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UK clean energy authority needed after Brexit if country is to meet net zero carbon targets

The UK government will have to ensure that clean energy and transport schemes in the British Isles continue to receive grant funding until they can stand on their own feet commercially. Once the UK leaves the EU, then the country will also no longer be a member of the Fuel Cells and Hydrogen Joint Undertaking (FCHJU) unless special arrangements are made under a trade deal with the EU. Therefore the government will have to create its own support organisation and provide funds for hydrogen energy and transport to meet the shortfall caused by the loss of EU funding.

Projects funded by the FCHJU that have operated in the UK: are the Hydrogen Mobility Europe Project (H2ME) and the European Hydrogen for Innovative Vehicles project (HyFive).

The H2ME project has supported the development of Fuel Cell Electric Vehicles (FCEVs) and Hydrogen Refuelling Stations (HRS) in several European countries. The project was launched in 2015 with €32 million funding from the FCHJU. Vehicle manufacturers involved in the project have been Daimler, SymbioFCell, Hyundai, Honda, Intelligent Energy and Nissan. Companies involved in building the refuelling infrastructure have been Air Liquide, BOC, H2Logic, ITM Power, Linde, McPhy Energy, OMV, AREVA, EIFER, H2 MOBILITY Deutschland, HYOP, Icelandic New Energy, and Communauté d’Agglomération Sarrenguemines.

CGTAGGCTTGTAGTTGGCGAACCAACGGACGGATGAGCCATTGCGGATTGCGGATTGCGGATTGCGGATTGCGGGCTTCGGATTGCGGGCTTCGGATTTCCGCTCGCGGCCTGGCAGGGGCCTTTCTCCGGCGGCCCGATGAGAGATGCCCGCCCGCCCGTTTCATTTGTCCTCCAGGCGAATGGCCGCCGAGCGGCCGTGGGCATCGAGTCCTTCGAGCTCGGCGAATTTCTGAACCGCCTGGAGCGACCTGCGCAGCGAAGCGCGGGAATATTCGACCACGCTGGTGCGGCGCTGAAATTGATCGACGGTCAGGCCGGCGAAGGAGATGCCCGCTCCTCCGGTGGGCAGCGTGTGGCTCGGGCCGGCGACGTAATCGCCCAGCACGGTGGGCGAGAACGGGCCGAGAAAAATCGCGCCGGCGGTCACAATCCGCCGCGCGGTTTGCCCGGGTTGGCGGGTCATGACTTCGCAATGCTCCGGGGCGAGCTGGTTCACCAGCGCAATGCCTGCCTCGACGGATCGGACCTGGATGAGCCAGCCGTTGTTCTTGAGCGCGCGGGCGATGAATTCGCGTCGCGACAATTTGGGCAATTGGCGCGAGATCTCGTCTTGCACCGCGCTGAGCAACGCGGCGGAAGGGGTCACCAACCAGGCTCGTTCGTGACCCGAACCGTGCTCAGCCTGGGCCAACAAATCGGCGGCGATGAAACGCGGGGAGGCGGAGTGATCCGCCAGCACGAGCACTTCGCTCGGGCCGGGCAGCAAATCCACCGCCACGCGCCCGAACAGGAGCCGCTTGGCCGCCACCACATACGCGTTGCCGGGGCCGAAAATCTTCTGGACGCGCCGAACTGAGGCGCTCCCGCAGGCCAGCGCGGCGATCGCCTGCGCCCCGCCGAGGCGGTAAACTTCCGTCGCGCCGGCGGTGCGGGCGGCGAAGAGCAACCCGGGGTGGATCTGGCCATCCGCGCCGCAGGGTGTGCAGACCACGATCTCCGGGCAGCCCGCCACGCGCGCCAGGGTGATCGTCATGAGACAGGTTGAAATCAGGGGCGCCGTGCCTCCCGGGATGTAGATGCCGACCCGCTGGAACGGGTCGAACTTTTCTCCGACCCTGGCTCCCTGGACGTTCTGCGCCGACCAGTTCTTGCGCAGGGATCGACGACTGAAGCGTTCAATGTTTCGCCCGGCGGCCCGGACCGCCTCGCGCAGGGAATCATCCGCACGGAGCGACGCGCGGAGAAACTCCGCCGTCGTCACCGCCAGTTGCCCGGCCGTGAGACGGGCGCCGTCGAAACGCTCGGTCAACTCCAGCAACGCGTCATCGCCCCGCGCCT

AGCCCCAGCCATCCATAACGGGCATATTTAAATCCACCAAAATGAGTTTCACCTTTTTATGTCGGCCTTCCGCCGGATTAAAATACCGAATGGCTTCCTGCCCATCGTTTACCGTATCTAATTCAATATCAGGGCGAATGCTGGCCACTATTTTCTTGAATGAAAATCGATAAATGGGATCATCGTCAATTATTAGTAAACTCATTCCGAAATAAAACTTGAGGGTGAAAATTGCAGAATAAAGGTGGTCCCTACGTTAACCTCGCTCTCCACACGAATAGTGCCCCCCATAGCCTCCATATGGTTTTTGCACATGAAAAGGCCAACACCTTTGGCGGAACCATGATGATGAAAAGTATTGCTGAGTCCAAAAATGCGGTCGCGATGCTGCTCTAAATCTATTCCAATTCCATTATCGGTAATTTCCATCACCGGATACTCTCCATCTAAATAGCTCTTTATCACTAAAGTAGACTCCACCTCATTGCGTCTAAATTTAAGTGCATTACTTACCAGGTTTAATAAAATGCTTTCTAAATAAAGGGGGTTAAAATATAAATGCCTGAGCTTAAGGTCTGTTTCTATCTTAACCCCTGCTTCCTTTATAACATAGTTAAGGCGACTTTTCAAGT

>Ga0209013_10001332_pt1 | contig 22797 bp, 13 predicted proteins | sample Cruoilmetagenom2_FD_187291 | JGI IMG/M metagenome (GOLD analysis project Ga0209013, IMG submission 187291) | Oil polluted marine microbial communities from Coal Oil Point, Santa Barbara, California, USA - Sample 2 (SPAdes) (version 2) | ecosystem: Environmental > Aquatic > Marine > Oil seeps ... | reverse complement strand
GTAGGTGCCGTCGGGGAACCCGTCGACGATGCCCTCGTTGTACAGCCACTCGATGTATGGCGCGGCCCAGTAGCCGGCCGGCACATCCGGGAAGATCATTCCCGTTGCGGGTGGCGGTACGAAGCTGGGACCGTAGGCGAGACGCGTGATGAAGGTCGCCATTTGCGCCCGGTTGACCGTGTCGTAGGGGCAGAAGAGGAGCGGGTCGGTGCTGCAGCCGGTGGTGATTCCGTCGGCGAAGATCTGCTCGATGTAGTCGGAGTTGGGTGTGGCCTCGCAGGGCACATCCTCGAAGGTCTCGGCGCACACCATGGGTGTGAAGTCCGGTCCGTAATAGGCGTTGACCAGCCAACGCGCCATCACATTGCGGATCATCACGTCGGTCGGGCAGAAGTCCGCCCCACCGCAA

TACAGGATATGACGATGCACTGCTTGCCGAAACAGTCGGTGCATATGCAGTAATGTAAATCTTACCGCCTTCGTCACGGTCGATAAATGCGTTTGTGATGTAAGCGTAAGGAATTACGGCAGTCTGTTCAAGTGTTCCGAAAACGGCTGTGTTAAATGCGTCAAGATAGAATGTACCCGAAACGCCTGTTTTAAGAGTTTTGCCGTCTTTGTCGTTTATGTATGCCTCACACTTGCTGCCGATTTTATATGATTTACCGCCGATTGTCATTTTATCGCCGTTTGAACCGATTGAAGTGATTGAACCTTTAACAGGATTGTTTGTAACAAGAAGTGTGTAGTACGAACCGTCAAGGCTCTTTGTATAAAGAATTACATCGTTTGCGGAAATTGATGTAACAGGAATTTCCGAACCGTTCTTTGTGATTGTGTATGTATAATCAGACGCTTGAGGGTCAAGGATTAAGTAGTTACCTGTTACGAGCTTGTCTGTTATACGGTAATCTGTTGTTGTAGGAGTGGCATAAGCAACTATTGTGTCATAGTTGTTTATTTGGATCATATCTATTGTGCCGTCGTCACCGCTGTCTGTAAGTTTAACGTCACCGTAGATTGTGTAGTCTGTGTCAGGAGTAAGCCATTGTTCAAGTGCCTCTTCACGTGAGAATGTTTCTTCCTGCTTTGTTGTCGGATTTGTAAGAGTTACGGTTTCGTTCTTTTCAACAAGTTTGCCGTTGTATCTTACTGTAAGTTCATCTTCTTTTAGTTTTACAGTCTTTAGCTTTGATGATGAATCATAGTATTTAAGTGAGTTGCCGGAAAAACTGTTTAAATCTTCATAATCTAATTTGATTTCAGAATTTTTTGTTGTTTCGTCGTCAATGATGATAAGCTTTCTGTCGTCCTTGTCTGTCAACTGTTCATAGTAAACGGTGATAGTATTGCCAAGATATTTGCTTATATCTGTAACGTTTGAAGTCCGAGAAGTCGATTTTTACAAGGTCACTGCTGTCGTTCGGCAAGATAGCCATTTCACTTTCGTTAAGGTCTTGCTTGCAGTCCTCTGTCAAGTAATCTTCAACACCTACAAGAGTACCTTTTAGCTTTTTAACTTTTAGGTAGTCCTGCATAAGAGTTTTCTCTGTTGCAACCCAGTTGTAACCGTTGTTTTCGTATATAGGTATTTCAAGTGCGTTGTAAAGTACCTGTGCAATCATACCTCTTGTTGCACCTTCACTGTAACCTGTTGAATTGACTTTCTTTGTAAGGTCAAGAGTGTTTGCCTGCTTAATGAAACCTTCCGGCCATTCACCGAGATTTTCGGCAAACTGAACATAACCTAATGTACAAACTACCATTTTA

In 2015 the HyFIVE project funded 12 new Mirai hydrogen powered cars manufactured by Toyota that were delivered to London, where they were used by Transport for London to carry out maintenance work between bus stops and tube stations. In 2016 the first public access hydrogen refuelling station in London was opened at the National Physical Laboratory, Teddington and funded by the FCHJU and the UK Government Office of Low Emission Vehicles (OLEV). This came after ITM Power launched the UK’s first public access hydrogen refuelling station in September 2015 at the Advanced Manufacturing Park, just off the M1, Junction 33 in South Yorkshire which was funded by Innovate UK.

The UK’s future clean energy funding authority should aim to be more ambitious than the FCHJU, because every petrol station in the UK will soon need to be a hydrogen refuelling station for FCEVs and have charging points for EVs. Building the new refuelling infrastructure across the country is going to cost billions of pounds, but it will create new jobs and skills and break our dependence on fossil fuels. Renewable energy and energy storage are already making the smart grid a reality, and vehicle refuelling stations in a decarbonised economy will play their part.

The extent and scale of the bush fires in Australia will remind everyone that climate change is a global phenomenon, and every country must play its part to fight global warming by abandoning fossil fuels such as coal, oil and natural gas. This process is not going to be easy, but countries such as China and India – which bought coal from Australia as well as mined it from their own territories – will now be looking for new clean energy sources. The UK could become a global service provider for the energy transition after Brexit, if it has enough expertise in the area of clean energy, which will connect renewable energy to energy storage to transport. This is why creating a clean energy authority in the UK is important for foreign trade, as well as enabling the country to meet its own net zero carbon targets.


©Jolyon Gumbrell 2020

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